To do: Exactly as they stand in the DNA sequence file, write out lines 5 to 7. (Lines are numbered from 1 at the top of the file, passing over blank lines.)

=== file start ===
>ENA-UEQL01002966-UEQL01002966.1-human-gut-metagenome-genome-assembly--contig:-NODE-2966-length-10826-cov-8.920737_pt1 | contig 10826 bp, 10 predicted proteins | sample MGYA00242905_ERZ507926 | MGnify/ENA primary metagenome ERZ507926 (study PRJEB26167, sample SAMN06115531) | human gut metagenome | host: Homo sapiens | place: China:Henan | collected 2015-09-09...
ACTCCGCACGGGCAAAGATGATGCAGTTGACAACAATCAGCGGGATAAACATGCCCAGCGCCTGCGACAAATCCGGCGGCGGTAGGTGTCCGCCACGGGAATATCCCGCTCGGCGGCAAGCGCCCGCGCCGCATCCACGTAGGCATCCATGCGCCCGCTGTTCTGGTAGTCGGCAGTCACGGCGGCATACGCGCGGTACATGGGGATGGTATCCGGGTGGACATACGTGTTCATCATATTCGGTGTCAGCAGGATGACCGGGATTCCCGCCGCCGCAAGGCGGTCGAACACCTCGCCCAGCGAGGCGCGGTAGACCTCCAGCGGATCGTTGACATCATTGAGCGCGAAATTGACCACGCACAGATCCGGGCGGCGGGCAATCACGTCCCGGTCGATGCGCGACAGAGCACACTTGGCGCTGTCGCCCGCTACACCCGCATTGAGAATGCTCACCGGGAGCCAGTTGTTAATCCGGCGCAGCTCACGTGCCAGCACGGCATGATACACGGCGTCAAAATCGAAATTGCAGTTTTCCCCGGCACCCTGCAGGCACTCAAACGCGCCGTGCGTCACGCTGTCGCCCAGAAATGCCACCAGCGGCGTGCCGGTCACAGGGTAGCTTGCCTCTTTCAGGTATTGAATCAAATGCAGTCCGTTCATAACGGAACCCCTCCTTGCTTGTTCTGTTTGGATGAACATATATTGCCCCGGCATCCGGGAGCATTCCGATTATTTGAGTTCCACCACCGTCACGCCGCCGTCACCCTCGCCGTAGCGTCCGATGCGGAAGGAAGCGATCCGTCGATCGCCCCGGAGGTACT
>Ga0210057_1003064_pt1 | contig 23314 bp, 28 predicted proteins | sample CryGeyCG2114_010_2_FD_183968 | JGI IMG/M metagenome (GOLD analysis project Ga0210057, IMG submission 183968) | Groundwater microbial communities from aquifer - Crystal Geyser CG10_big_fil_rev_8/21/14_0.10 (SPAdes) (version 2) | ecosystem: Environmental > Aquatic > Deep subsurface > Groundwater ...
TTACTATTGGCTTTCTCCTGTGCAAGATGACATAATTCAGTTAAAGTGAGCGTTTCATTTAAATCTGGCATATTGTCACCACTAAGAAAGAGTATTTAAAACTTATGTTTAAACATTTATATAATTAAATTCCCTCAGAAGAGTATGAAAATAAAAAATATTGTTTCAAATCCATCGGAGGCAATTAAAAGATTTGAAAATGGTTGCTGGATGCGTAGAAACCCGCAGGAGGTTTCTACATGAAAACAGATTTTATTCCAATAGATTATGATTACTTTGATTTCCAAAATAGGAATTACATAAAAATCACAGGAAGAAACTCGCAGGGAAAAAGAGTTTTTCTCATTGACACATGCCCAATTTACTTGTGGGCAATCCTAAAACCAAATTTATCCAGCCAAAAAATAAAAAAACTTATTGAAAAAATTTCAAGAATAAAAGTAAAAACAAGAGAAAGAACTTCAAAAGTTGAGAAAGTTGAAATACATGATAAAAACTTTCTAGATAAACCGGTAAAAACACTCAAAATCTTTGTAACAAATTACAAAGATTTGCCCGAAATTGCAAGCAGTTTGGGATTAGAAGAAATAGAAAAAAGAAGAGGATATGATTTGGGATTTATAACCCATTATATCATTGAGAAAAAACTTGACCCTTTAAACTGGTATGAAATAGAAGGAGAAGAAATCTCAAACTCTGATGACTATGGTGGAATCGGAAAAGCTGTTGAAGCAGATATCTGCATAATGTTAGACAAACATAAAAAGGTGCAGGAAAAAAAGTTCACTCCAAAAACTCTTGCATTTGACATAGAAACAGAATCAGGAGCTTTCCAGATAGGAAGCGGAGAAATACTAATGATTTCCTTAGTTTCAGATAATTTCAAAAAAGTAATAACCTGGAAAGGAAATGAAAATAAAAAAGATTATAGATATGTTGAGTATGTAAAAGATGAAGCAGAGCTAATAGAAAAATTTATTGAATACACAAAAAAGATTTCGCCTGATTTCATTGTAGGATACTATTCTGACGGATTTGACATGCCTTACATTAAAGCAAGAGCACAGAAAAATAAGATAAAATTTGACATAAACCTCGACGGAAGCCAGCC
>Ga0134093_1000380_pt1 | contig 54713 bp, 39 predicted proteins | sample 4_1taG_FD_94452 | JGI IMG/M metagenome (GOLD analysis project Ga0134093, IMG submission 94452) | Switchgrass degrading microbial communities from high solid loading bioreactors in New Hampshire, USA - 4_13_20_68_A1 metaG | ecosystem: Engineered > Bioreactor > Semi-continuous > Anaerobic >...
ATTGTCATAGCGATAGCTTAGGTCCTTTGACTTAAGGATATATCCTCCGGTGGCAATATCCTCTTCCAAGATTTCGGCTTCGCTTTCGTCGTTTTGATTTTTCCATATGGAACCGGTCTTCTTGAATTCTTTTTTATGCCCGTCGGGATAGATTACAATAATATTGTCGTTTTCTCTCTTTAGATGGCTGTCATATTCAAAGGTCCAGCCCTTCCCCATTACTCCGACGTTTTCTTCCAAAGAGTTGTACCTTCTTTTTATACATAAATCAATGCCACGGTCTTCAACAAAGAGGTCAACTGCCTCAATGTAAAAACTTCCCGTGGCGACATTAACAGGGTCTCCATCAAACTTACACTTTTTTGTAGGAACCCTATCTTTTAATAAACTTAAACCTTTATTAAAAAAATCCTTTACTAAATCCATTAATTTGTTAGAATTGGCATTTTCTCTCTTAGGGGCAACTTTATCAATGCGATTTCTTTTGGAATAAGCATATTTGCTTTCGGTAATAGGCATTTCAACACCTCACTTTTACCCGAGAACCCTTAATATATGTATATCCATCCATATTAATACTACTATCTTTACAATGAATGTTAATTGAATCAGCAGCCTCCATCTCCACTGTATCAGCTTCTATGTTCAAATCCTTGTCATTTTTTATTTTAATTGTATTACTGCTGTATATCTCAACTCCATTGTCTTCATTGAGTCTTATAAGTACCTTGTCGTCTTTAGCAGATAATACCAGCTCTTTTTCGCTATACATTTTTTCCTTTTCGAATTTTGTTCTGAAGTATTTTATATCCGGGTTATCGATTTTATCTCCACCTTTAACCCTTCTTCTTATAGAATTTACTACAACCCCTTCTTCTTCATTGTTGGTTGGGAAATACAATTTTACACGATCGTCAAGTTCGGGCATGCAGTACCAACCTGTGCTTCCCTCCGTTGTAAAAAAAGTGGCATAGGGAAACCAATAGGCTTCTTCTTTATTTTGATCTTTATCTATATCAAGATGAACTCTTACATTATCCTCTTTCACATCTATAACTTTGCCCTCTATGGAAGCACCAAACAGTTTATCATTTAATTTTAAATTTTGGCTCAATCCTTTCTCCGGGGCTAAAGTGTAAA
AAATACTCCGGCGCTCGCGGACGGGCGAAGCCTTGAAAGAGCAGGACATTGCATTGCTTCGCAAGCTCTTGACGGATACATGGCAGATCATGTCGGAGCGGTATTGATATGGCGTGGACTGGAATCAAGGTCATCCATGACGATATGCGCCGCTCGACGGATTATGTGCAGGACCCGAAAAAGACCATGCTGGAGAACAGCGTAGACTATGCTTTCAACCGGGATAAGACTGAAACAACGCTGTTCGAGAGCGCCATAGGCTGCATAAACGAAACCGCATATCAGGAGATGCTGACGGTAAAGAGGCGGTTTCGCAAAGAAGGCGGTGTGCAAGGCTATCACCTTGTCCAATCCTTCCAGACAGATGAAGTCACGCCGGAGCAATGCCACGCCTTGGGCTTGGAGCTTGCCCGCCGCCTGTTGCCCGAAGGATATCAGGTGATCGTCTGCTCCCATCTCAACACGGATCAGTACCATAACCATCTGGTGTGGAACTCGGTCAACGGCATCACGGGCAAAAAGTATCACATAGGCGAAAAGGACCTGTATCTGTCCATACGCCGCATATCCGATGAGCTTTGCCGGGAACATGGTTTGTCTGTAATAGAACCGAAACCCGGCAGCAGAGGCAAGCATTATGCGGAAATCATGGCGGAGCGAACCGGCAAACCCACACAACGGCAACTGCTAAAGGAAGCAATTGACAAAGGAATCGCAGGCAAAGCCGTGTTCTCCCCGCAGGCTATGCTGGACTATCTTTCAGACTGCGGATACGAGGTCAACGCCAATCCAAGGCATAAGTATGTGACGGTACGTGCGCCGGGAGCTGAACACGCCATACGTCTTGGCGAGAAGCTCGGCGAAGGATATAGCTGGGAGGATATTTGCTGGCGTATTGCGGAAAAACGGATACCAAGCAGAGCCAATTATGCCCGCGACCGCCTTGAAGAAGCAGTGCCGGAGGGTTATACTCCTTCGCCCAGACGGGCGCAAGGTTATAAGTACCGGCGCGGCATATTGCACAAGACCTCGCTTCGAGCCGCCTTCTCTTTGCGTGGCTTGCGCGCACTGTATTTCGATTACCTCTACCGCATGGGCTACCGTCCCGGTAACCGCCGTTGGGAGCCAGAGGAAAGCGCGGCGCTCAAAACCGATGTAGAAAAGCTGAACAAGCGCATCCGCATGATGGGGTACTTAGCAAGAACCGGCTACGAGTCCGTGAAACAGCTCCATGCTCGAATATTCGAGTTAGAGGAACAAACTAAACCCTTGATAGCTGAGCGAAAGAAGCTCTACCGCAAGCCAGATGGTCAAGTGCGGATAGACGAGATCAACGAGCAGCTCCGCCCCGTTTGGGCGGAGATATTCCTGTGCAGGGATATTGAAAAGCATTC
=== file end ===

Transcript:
>Ga0134093_1000380_pt1 | contig 54713 bp, 39 predicted proteins | sample 4_1taG_FD_94452 | JGI IMG/M metagenome (GOLD analysis project Ga0134093, IMG submission 94452) | Switchgrass degrading microbial communities from high solid loading bioreactors in New Hampshire, USA - 4_13_20_68_A1 metaG | ecosystem: Engineered > Bioreactor > Semi-continuous > Anaerobic >...
ATTGTCATAGCGATAGCTTAGGTCCTTTGACTTAAGGATATATCCTCCGGTGGCAATATCCTCTTCCAAGATTTCGGCTTCGCTTTCGTCGTTTTGATTTTTCCATATGGAACCGGTCTTCTTGAATTCTTTTTTATGCCCGTCGGGATAGATTACAATAATATTGTCGTTTTCTCTCTTTAGATGGCTGTCATATTCAAAGGTCCAGCCCTTCCCCATTACTCCGACGTTTTCTTCCAAAGAGTTGTACCTTCTTTTTATACATAAATCAATGCCACGGTCTTCAACAAAGAGGTCAACTGCCTCAATGTAAAAACTTCCCGTGGCGACATTAACAGGGTCTCCATCAAACTTACACTTTTTTGTAGGAACCCTATCTTTTAATAAACTTAAACCTTTATTAAAAAAATCCTTTACTAAATCCATTAATTTGTTAGAATTGGCATTTTCTCTCTTAGGGGCAACTTTATCAATGCGATTTCTTTTGGAATAAGCATATTTGCTTTCGGTAATAGGCATTTCAACACCTCACTTTTACCCGAGAACCCTTAATATATGTATATCCATCCATATTAATACTACTATCTTTACAATGAATGTTAATTGAATCAGCAGCCTCCATCTCCACTGTATCAGCTTCTATGTTCAAATCCTTGTCATTTTTTATTTTAATTGTATTACTGCTGTATATCTCAACTCCATTGTCTTCATTGAGTCTTATAAGTACCTTGTCGTCTTTAGCAGATAATACCAGCTCTTTTTCGCTATACATTTTTTCCTTTTCGAATTTTGTTCTGAAGTATTTTATATCCGGGTTATCGATTTTATCTCCACCTTTAACCCTTCTTCTTATAGAATTTACTACAACCCCTTCTTCTTCATTGTTGGTTGGGAAATACAATTTTACACGATCGTCAAGTTCGGGCATGCAGTACCAACCTGTGCTTCCCTCCGTTGTAAAAAAAGTGGCATAGGGAAACCAATAGGCTTCTTCTTTATTTTGATCTTTATCTATATCAAGATGAACTCTTACATTATCCTCTTTCACATCTATAACTTTGCCCTCTATGGAAGCACCAAACAGTTTATCATTTAATTTTAAATTTTGGCTCAATCCTTTCTCCGGGGCTAAAGTGTAAA
AAATACTCCGGCGCTCGCGGACGGGCGAAGCCTTGAAAGAGCAGGACATTGCATTGCTTCGCAAGCTCTTGACGGATACATGGCAGATCATGTCGGAGCGGTATTGATATGGCGTGGACTGGAATCAAGGTCATCCATGACGATATGCGCCGCTCGACGGATTATGTGCAGGACCCGAAAAAGACCATGCTGGAGAACAGCGTAGACTATGCTTTCAACCGGGATAAGACTGAAACAACGCTGTTCGAGAGCGCCATAGGCTGCATAAACGAAACCGCATATCAGGAGATGCTGACGGTAAAGAGGCGGTTTCGCAAAGAAGGCGGTGTGCAAGGCTATCACCTTGTCCAATCCTTCCAGACAGATGAAGTCACGCCGGAGCAATGCCACGCCTTGGGCTTGGAGCTTGCCCGCCGCCTGTTGCCCGAAGGATATCAGGTGATCGTCTGCTCCCATCTCAACACGGATCAGTACCATAACCATCTGGTGTGGAACTCGGTCAACGGCATCACGGGCAAAAAGTATCACATAGGCGAAAAGGACCTGTATCTGTCCATACGCCGCATATCCGATGAGCTTTGCCGGGAACATGGTTTGTCTGTAATAGAACCGAAACCCGGCAGCAGAGGCAAGCATTATGCGGAAATCATGGCGGAGCGAACCGGCAAACCCACACAACGGCAACTGCTAAAGGAAGCAATTGACAAAGGAATCGCAGGCAAAGCCGTGTTCTCCCCGCAGGCTATGCTGGACTATCTTTCAGACTGCGGATACGAGGTCAACGCCAATCCAAGGCATAAGTATGTGACGGTACGTGCGCCGGGAGCTGAACACGCCATACGTCTTGGCGAGAAGCTCGGCGAAGGATATAGCTGGGAGGATATTTGCTGGCGTATTGCGGAAAAACGGATACCAAGCAGAGCCAATTATGCCCGCGACCGCCTTGAAGAAGCAGTGCCGGAGGGTTATACTCCTTCGCCCAGACGGGCGCAAGGTTATAAGTACCGGCGCGGCATATTGCACAAGACCTCGCTTCGAGCCGCCTTCTCTTTGCGTGGCTTGCGCGCACTGTATTTCGATTACCTCTACCGCATGGGCTACCGTCCCGGTAACCGCCGTTGGGAGCCAGAGGAAAGCGCGGCGCTCAAAACCGATGTAGAAAAGCTGAACAAGCGCATCCGCATGATGGGGTACTTAGCAAGAACCGGCTACGAGTCCGTGAAACAGCTCCATGCTCGAATATTCGAGTTAGAGGAACAAACTAAACCCTTGATAGCTGAGCGAAAGAAGCTCTACCGCAAGCCAGATGGTCAAGTGCGGATAGACGAGATCAACGAGCAGCTCCGCCCCGTTTGGGCGGAGATATTCCTGTGCAGGGATATTGAAAAGCATTC